The only problems I have encountered with frames over the years was a '98 Kona Stinky (Al frame) that I beat the hell out of for 5yrs before snapping the top tube. The other was a carbon MCM frame from Giant that lasted 10yrs before I snapped the seat tube just above the top tube.

    DBD

  15. #15
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    Giant OCR3 Composite. Slightly longer wheelbase, tall head tube, super comfy and fast. 1,000 miles and all I've had to do was replace a rear tire.

  16. #16
    Gorntastic! v1k1ng1001's Avatar
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    Quote Originally Posted by late View Post
    Hi,
    I ride a Gunnar Sport and love it. It's steel and holding up fine.
    What's your budget?
    Gunnar is a really good option if you don't want to pay for a custom.

  17. #17
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    Im 295lb and have riden a Giant OCR2 for the last year only had to replace a tyre.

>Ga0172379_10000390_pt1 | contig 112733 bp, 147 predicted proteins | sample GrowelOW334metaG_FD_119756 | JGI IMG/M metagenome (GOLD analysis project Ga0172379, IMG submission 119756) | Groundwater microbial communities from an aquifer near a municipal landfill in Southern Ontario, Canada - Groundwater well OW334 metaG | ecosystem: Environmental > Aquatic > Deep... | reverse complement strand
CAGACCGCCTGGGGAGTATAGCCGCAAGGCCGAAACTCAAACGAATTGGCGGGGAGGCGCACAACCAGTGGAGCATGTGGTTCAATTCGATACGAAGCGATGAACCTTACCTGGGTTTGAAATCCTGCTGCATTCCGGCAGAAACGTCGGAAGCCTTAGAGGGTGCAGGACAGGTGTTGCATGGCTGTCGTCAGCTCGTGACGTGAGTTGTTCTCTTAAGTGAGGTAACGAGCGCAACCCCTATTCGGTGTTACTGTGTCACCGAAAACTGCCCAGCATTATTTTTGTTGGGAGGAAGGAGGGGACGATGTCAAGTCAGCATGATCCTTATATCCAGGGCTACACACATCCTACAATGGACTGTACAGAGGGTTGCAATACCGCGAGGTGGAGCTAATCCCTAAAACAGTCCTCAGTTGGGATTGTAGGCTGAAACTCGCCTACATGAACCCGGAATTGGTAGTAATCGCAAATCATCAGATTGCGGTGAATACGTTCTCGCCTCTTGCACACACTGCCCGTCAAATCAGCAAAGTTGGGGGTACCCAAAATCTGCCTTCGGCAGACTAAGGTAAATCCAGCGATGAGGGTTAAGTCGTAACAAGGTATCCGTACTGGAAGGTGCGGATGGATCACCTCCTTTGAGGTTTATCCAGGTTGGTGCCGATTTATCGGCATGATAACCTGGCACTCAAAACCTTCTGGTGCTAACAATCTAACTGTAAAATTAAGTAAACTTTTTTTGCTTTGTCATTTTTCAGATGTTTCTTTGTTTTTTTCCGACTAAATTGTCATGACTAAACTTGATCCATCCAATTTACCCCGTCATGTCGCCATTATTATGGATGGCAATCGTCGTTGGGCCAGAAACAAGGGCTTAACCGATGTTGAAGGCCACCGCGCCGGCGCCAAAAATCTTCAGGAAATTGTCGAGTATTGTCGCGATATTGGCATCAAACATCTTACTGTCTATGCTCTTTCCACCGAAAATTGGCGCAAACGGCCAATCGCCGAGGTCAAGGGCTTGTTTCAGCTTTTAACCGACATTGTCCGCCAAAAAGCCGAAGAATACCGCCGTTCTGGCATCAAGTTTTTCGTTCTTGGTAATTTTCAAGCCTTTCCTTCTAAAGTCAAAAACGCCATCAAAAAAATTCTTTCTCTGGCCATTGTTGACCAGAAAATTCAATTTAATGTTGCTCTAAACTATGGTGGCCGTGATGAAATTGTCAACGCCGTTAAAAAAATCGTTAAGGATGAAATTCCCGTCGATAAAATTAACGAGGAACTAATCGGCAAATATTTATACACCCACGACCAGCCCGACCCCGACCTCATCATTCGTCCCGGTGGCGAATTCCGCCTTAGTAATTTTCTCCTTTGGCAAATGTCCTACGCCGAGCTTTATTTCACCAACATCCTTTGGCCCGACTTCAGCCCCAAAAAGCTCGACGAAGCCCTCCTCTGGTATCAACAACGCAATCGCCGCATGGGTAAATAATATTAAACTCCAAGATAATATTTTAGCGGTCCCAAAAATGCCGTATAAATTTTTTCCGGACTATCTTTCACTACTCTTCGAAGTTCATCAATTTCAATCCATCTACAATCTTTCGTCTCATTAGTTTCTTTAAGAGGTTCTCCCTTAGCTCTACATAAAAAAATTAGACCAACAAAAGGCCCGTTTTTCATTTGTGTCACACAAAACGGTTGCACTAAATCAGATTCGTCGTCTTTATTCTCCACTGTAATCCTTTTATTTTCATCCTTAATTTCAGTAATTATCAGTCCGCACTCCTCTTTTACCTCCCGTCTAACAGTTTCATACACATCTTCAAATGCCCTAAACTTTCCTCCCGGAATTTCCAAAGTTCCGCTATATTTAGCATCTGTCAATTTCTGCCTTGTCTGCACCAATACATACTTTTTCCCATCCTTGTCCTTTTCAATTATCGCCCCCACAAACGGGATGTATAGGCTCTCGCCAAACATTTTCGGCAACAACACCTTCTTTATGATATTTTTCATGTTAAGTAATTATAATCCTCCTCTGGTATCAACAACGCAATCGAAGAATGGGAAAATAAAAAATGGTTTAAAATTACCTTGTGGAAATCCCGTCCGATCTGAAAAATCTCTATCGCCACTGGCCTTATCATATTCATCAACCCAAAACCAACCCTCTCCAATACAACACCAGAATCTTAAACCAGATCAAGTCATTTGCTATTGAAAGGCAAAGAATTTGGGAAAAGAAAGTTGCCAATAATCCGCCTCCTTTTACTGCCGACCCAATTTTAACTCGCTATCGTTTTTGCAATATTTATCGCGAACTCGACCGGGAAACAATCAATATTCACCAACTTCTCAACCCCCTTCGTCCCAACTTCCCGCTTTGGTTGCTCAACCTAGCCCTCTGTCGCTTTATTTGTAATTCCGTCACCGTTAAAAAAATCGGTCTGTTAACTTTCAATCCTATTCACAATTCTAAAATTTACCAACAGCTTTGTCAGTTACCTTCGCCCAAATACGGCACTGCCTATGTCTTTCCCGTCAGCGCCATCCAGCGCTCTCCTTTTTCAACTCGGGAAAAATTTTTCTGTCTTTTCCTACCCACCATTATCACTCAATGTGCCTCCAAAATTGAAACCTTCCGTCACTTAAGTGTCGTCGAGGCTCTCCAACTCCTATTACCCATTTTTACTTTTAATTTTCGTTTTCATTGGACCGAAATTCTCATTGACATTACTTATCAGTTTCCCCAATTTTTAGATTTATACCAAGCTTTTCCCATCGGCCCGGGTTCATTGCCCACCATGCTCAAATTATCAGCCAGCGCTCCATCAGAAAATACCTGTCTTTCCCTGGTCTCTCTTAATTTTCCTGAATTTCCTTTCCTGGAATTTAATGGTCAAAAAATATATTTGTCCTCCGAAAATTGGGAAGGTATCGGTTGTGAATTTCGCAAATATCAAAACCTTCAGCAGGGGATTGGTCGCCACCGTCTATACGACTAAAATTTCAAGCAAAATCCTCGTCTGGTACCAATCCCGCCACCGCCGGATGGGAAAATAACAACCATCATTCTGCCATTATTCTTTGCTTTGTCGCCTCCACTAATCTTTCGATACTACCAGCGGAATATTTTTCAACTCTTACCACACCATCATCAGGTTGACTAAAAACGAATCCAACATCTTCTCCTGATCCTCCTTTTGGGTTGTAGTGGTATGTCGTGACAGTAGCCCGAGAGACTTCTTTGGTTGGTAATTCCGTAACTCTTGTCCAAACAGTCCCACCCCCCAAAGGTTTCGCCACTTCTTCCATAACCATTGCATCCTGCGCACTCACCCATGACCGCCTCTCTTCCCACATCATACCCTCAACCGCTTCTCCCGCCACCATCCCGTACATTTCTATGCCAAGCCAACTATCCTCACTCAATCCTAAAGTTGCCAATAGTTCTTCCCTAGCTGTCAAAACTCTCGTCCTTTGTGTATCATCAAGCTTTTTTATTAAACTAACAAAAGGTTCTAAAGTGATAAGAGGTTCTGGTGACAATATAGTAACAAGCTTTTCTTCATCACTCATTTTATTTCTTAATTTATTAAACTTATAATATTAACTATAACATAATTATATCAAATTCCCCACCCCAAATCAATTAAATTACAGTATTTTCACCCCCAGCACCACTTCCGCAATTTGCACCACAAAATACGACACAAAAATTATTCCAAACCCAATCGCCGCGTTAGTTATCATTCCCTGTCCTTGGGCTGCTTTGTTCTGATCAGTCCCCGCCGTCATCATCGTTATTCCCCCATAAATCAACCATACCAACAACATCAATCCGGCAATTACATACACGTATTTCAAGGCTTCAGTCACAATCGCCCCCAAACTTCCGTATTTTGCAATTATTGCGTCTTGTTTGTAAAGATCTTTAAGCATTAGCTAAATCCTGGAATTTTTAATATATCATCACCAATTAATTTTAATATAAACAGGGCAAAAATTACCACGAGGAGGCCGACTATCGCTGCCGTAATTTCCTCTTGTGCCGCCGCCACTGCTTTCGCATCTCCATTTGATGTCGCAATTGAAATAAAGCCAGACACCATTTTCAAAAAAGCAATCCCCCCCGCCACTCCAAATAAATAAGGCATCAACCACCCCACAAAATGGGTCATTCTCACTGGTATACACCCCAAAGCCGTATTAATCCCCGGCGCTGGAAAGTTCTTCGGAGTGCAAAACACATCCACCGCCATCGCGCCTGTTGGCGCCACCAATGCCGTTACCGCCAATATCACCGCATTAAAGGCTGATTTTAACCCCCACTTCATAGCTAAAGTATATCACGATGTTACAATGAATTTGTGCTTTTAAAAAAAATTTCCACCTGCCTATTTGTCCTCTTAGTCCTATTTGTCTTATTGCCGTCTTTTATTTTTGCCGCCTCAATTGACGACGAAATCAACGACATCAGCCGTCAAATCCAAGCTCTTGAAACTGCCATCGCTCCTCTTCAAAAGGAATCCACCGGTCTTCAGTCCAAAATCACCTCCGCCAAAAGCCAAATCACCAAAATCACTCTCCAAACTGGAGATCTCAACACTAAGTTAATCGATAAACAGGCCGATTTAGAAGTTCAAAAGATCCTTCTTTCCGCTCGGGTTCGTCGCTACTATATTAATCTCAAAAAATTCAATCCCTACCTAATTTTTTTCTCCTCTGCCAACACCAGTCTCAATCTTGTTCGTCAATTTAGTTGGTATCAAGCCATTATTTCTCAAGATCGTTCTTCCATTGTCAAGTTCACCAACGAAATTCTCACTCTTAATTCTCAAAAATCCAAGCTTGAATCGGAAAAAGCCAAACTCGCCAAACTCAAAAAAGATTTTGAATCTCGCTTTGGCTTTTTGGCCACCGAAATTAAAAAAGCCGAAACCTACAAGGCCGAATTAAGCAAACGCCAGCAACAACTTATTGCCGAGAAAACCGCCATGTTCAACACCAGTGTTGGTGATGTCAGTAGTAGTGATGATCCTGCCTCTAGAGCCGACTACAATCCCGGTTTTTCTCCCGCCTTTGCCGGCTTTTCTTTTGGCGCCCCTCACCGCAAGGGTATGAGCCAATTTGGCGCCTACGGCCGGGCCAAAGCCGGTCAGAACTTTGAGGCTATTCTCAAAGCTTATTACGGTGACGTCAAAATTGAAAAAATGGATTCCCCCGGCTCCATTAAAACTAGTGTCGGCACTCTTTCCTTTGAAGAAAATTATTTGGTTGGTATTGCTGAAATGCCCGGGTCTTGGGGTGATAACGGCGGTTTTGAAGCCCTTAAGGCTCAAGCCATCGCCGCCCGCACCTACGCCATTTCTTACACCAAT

18. #18
    Used to be fast surfjimc's Avatar
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    I'm 275 and rode the steel Curtlo for years. I just semi-retired it to try out the carbon frame in the sig. So far it has been a great bike. I love the way the carbon rides.

  19. #19
    Spin it off, Snack Fairy! Alasdair's Avatar
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    Quote Originally Posted by schnee View Post
    Giant OCR3 Composite. Slightly longer wheelbase, tall head tube, super comfy and fast. 1,000 miles and all I've had to do was replace a rear tire.
    I wish I had a fast bike...

    To the OP: I am at 250# and I ride a 2006 Fuji Team Pro, all carbon frame. I love the way it soaks up the road. I have zero issues with the frame...

    However, as has been said, your 9 year old aluminum frame should last at least that much longer unless it has damage from a crash or you treat it really rough. Although, if you just want a new bike, that old frame is shot. You need to toss it out for the trash man and get some bling. Um, when is your trash pick up day?
    Experience is that thing you get just after you needed it.